For Jodi, JoJo, Jodz, Black Bartz
Jodi: her birthname. In Hebrew it means “praised.”
JoJo: the name she chose to identify herself. In Scottish, the term “Jo” means “sweetheart.” That her name was JoJo just means she was a double sweetheart.
Jodz: my nickname for her. It means nothing, other than it was my pet name for her, and that I was fond of her.
Black Bartz: her nickname given to her by her family while she was growing up, because she had such a dark complexion.
I am going to miss Jodi. I got to know her pretty well over the years. She even adopted me as her sister. She’d start her text messages with her usual, bubbly, “Heya Sis!” Her last text to me was about how she made split pea soup and wanted Randy and I to have some, and that she’d leave a container of it outside her patio door in Jack’s kitty condo. My only comment to her was, “Just don’t leave it in his litter box,” to which I received a line of belly laugh emojis and her, “I’ll try not to mix those two up!”
(Talk about mixing things up: when Jodi told me about her new Maine Coon kitten named “Jack,” and her new sweetheart named “Rick,” I would get the two mixed up in my head. I’d tell Randy, “Yeah, Jodi’s got a new boyfriend named Jack.” Imagine my confusion when I’d talk to her and she’d say things like, “Jack is learning how to use his litter box!” I’s sorry Rick. I was born blonde. I’m so bad at names.)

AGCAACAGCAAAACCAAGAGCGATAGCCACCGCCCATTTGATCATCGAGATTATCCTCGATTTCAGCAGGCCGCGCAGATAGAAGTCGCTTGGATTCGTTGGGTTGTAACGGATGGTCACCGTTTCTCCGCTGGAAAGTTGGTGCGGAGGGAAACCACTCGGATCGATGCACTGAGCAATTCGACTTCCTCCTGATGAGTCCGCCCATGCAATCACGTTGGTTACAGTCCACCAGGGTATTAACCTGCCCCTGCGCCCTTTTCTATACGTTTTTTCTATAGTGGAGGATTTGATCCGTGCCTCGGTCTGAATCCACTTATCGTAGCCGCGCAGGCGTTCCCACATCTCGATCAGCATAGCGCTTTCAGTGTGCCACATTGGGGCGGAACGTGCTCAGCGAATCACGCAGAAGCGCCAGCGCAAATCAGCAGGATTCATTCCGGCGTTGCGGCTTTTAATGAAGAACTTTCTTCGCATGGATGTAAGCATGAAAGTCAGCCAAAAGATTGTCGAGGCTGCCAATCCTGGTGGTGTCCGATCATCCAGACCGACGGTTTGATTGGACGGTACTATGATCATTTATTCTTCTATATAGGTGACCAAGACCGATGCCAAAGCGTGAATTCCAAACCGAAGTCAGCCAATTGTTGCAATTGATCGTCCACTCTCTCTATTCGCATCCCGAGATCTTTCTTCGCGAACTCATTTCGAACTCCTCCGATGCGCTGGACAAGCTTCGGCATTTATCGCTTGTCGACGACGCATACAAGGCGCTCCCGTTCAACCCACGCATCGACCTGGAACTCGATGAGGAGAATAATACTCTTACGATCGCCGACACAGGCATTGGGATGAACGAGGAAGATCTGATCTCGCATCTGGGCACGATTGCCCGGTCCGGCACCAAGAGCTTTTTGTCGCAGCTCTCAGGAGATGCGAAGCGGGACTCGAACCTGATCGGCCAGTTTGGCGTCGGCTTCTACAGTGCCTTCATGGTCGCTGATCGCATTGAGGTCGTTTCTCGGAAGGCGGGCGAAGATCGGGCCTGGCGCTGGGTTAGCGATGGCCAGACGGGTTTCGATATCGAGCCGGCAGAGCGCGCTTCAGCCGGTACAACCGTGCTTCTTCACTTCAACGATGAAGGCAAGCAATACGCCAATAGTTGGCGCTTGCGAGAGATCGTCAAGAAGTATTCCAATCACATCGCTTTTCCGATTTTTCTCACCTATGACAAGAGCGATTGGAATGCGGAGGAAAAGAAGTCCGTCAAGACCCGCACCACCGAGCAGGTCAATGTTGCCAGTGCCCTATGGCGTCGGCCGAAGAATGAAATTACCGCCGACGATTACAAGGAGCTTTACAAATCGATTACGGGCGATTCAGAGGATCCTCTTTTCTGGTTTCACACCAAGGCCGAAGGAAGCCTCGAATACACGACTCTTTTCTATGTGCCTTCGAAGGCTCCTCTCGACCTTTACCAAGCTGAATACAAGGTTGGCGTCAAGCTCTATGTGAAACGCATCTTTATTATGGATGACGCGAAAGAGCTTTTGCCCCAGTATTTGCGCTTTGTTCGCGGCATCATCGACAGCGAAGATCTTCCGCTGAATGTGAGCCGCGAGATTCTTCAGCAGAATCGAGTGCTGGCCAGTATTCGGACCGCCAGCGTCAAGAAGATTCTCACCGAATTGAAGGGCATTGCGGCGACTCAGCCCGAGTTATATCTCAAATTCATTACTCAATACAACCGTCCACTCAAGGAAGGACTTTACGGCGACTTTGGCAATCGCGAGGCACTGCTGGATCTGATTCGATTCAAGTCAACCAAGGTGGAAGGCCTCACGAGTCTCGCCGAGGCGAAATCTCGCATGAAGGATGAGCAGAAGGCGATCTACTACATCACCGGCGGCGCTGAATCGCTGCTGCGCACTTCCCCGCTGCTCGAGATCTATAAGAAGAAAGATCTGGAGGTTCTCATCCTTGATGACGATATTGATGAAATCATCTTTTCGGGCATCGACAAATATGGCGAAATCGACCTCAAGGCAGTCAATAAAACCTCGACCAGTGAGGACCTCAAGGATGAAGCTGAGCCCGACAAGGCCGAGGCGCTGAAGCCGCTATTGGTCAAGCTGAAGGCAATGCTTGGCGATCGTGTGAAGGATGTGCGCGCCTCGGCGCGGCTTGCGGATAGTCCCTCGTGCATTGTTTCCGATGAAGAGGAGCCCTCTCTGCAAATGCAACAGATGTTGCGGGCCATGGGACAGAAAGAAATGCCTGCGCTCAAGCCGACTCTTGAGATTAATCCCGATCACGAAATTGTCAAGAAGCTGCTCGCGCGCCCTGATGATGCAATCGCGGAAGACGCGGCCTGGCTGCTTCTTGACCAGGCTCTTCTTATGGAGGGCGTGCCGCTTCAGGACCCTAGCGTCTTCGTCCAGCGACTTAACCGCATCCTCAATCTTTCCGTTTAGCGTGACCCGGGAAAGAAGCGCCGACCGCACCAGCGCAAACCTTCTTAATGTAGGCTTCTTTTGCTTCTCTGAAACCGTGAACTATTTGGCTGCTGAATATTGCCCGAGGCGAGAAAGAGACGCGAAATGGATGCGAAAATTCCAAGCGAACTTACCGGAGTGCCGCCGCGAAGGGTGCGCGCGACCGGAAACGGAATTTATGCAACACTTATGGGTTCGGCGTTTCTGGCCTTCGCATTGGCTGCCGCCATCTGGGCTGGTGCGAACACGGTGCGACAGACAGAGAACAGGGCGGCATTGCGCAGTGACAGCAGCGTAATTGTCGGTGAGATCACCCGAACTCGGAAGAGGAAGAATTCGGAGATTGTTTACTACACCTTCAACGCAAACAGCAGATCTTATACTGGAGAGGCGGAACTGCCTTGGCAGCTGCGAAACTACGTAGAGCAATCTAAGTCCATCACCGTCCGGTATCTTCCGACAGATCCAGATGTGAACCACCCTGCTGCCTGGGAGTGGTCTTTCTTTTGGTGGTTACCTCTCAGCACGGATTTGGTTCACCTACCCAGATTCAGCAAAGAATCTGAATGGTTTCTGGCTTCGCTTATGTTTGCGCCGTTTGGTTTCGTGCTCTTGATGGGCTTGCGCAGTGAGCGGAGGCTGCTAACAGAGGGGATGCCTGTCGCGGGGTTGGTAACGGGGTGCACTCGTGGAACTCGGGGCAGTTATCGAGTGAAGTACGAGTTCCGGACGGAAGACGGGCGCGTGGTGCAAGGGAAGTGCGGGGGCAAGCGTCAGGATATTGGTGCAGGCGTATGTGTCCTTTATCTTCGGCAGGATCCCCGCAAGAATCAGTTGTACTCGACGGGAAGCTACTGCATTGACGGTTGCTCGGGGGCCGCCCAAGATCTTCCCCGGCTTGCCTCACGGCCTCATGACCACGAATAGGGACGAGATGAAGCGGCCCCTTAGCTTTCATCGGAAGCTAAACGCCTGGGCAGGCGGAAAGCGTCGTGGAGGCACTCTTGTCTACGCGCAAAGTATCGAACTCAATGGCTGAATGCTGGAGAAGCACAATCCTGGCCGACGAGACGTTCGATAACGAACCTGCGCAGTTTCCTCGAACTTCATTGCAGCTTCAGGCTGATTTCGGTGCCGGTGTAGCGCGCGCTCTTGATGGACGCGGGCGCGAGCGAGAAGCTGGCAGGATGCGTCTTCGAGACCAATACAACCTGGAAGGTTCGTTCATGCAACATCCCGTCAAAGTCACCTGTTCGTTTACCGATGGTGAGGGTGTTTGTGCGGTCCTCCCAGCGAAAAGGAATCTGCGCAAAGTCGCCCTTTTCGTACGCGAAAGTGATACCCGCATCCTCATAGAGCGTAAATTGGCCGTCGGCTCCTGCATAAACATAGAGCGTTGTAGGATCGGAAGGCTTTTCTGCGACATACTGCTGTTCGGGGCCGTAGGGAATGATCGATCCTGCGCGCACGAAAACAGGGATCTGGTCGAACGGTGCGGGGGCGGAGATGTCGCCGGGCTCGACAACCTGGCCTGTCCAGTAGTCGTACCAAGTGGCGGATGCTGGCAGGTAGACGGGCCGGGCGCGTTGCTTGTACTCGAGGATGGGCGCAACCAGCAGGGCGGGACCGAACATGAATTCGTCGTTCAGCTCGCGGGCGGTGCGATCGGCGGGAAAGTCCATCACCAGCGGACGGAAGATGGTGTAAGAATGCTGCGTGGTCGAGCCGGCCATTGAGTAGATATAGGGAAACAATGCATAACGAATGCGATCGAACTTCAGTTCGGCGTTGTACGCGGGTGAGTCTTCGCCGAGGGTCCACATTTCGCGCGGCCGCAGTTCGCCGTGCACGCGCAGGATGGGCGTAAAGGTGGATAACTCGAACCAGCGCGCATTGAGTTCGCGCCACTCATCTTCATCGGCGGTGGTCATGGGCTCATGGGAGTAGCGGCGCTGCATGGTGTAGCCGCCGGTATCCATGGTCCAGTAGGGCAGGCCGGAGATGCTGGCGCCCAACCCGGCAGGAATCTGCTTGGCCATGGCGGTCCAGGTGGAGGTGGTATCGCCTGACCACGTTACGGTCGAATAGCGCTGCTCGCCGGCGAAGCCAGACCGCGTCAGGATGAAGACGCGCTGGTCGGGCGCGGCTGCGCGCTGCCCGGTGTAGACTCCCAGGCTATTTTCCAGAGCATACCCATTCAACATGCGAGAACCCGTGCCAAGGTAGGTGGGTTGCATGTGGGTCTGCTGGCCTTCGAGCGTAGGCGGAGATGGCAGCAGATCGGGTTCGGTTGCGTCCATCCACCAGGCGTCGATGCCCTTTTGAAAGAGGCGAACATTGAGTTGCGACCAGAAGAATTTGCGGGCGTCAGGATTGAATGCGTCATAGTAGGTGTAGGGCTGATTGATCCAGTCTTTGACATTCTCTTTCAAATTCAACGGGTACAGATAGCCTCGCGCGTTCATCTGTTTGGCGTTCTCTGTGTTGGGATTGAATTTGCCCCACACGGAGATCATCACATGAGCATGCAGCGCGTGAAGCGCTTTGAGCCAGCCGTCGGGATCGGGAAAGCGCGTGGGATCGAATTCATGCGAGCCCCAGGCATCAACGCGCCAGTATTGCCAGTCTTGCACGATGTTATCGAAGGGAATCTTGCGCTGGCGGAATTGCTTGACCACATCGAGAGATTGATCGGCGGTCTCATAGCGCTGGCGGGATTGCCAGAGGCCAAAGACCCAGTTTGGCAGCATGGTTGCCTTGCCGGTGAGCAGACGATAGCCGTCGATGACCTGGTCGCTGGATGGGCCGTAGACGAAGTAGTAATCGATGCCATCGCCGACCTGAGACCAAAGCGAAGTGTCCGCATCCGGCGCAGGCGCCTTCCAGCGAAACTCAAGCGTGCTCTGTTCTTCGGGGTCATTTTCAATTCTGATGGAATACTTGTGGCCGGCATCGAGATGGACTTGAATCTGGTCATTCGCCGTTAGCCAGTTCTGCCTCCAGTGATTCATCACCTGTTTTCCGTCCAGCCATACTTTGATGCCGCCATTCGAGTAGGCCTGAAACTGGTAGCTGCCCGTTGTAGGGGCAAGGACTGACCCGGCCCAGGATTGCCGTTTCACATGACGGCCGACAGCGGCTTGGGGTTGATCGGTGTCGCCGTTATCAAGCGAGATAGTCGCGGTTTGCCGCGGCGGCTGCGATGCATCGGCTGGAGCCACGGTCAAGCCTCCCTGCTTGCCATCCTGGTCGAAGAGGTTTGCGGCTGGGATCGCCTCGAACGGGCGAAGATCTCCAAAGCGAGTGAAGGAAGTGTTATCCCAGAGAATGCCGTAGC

Jodi was a good friend to me. When I stuggled with my bipolar illness, she’d talk and listen. Well, she talked more than listened, truth be known. She could talk the ear off frog, wherever frogs have ears. Somtimes it irritated me, like when I was busy, which was most of the time. Not as often, the Lord helped me see she was a bit lonely. So I let her chatter, knowing somehow that it was my turn to listen. And try to be patient. After 2 hours on the phone. Funny how I’ll miss that now.
There are many times when Jodi was a good friend to me. When I was in the hospital with pneumonia and a 104.7 degree fever, she came to visit. When she wanted to make up for some kindness we had done, she’d buy us groceries. When she would buy her favorite white and dark chocolate Zebra mochas, she’d always get this Starbucks addict a venti latte, too. When she really couldn’t afford it, she’d buy us Christmas gifts and host a small get-together at her apartment with Jeff, her mom, and Randy and I. She’d make her famous tuna salad pasta. Randy hated the peas, but usually ate them because Jodi was his sister and it was made with love. “They’re so good for you!,” she’d say.